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Comments 0 Please log in to add your comment. Thesis William Shakespeare shows in Othello how even a spark of jealousy can cause the best of people to crumple. He then characterizes Othello as a "perfect" character, and makes him fall in love with Desdemona. Shakespeare makes their love so exaggerated, for a tragic downfall.
Act three shows Othello turning to jealousy. He is manipulated by Iago to the point of no return. Iago corrupted the one person Othello loved most, and it drove Othello nuts. He is going to make Othello feel his pain. Act two, shows how in love Desdemona and Othello are, and starts to show Iago's plan developing.
Falls in a trance. Iago can control people to do very irrational things almost without question. Othello has lost all of his control, and given it to Iago. Roderigo also has given him self up to Iago. By this point Othello is already blind from the jealousy.
Act five brings it all together. Othello kills Desdemona, and doesn't realize what he has done until after the fact. Shakespeare uses the perfect characters to explain how jealousy ruins lives. Perhaps the most obvious subject or theme in Othello is revenge and jealousy. Iago is the key to almost everything that happens.
He has been passed over for promotion, so he dislikes Othello and must be jealous of Cassio. He thinks Othello might also have slept with his wife. The following quotes serve as examples of the theme. Great fodder for class discussion or essay ideas! Iago explains his strategy to Roderigo and justifies his treachery. He resents those above him, following them simply to harm them.
He defends his actions by stating in the end, his "masters" will discard him if he fails to get the upper hand now. This resentment of those above him may explain his villainy toward Othello, the respected military leader of Venice; Cassio, a lieutenant promoted over Iago; and Roderigo, a rich, but stupid nobleman.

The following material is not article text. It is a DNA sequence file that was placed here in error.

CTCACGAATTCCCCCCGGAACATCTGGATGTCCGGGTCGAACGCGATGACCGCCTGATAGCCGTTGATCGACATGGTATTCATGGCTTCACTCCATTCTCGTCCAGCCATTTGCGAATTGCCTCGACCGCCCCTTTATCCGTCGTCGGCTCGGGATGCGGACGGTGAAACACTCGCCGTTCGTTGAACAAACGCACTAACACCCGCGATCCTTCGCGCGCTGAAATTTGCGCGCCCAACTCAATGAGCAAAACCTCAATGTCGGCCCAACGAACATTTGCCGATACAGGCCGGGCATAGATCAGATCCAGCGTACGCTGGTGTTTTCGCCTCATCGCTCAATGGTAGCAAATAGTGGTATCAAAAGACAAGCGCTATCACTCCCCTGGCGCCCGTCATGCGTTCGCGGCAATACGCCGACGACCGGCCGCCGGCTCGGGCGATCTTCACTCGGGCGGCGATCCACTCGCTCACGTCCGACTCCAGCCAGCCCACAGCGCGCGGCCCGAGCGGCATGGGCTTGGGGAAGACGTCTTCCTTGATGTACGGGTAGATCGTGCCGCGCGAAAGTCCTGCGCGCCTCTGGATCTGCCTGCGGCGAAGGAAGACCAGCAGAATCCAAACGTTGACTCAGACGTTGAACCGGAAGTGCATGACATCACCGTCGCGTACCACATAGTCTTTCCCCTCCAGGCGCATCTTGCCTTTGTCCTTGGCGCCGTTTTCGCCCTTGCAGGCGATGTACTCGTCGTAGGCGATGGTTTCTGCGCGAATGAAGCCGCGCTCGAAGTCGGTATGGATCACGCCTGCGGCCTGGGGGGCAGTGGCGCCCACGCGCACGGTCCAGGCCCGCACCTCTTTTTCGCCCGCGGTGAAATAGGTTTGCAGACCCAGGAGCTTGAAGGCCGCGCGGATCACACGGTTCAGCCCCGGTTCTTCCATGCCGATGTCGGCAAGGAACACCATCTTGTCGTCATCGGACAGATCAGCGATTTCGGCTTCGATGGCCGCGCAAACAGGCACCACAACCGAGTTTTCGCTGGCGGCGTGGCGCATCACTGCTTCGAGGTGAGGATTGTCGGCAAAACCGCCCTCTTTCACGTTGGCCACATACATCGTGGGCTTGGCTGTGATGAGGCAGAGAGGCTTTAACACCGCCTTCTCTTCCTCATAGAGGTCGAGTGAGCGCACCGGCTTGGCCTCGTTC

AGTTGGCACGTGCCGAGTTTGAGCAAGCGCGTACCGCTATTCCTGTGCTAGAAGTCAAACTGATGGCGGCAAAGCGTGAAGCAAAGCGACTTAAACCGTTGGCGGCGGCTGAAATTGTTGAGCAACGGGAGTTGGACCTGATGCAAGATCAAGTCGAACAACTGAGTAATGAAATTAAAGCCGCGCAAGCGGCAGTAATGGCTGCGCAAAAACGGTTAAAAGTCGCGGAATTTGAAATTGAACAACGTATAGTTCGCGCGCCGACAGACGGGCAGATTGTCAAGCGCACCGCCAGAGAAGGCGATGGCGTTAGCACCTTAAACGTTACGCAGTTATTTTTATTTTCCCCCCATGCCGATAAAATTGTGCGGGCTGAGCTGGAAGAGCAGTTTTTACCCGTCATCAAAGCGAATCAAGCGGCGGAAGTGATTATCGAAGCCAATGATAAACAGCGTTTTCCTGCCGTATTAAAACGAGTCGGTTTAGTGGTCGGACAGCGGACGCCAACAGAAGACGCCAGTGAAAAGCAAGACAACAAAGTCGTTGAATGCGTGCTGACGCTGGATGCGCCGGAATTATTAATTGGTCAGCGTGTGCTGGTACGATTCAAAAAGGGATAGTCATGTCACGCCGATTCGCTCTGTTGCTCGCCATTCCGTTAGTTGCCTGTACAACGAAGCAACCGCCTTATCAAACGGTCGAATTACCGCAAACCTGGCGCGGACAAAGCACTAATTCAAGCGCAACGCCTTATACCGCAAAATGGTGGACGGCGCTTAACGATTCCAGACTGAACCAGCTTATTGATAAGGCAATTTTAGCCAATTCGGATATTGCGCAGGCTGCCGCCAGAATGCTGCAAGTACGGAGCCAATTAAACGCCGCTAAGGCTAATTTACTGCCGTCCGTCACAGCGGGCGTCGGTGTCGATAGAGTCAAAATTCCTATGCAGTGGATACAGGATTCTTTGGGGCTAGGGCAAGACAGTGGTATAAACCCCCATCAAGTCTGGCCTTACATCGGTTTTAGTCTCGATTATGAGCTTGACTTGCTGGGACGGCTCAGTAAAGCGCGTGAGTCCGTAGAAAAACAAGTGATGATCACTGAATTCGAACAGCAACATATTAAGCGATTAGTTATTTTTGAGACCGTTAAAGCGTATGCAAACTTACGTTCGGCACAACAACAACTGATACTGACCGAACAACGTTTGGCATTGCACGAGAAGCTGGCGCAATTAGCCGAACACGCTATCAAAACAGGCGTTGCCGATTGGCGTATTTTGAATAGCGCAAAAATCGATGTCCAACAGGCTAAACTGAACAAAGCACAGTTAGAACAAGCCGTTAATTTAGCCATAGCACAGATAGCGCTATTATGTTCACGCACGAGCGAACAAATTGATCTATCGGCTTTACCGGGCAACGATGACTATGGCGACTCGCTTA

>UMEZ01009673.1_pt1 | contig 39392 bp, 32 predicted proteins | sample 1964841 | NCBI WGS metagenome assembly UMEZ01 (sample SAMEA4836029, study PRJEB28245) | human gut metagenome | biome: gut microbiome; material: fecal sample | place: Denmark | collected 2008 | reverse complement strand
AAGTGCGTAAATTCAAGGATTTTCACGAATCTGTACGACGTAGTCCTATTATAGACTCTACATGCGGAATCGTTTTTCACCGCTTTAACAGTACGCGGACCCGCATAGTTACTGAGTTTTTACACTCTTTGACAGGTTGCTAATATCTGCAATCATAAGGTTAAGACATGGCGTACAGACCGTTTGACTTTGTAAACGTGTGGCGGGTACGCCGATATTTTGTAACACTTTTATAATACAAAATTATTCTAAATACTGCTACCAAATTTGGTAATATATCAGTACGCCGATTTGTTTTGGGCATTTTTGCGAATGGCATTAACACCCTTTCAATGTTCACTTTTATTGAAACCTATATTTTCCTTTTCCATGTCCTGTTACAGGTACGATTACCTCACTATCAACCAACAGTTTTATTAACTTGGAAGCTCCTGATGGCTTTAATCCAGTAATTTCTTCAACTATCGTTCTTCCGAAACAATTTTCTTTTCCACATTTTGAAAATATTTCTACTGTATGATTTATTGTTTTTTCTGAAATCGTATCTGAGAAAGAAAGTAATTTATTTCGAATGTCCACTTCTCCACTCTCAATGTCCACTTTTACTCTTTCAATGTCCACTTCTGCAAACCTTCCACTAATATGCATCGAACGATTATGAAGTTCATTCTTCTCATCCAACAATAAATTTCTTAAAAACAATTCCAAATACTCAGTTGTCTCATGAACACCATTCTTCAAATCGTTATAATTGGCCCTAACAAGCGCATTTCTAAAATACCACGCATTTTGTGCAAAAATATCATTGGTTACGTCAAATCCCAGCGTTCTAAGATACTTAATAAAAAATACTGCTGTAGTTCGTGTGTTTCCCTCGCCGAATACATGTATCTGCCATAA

Iago uses a simile comparing servants to donkeys to emphasize the mistreatment of those without power. Iago stirs up trouble between Brabantio and Othello. His crude euphemistic metaphor highlights Iago's crassness and his desire to harm those above him in society. Othello recounts to the court his wooing of Desdemona. The repetition of 'twas combined with Desdemona's "world of sighs" establishes a dreamlike mood. It's as though Othello cannot believe he has successfully wooed the much sought after nobleman's daughter.
The paradoxical use of "wondrous pitiful" and she "wished not yet wished" also contributes to the dreamlike mood established by the Moor. There are so many Othello quotes to choose from. Here are some that struck my fancy.
Feel free to share your favorite quotes from Othello in the comments section below. Iago warns Othello about men who are not what they appear. Othello believes Iago speaks of Michael Cassio of not being what he seems. In reality, he speaks of himself. This is irony verbal and dramatic. Yet another example of irony, this time dramatic.
Iago does know much more than he unfolds. Othello thinks he knows more about Desdemona and Cassio's affair, but what he really knows is there is no affair. Iago knows human nature and how to manipulate it. Othello referring to Iago as an "honest creature" is also ironic. Emilia uses an extended metaphor to voice her disgust toward men, comparing men to stomachs and women to belched food.
Why then does Emilia steal Desdemona's handkerchief--without which, Iago's plans fail--and give it to her husband?
Free Essay: Jealousy in Othello The tragedy of Othello is the story of jealousy. It is Othello's public insecurity that makes him jealous of Cassio and.
Free Othello Jealousy papers, essays, and research papers.
Shakespeare’s play of Othello is largely driven by a grand love story, and filled with jealousy. Through the juxtaposition of Othello’s. Writing sample of essay on a given topic "Jealousy In Othello" Jealousy in Othello In the play Othello by Shakespeare, jealousy is the main theme that is explained in detail using the main characters Iago and Othello.
Jealousy takes many forms and sometimes it is harmless while at other times it can be destructive. In William Shakespeare’s play “Othello” a man named Iago hates and is jealous of the protagonist Othello because Othello has not promoted him to position of Lietunant, so he decides to try and kill Othello. Jealousy is a major theme in Othello and it is what drives Othello to commit his heinous deed of killing Desdemona. Othello claims to be a man who "loved not wisely, but too well;of one not easily.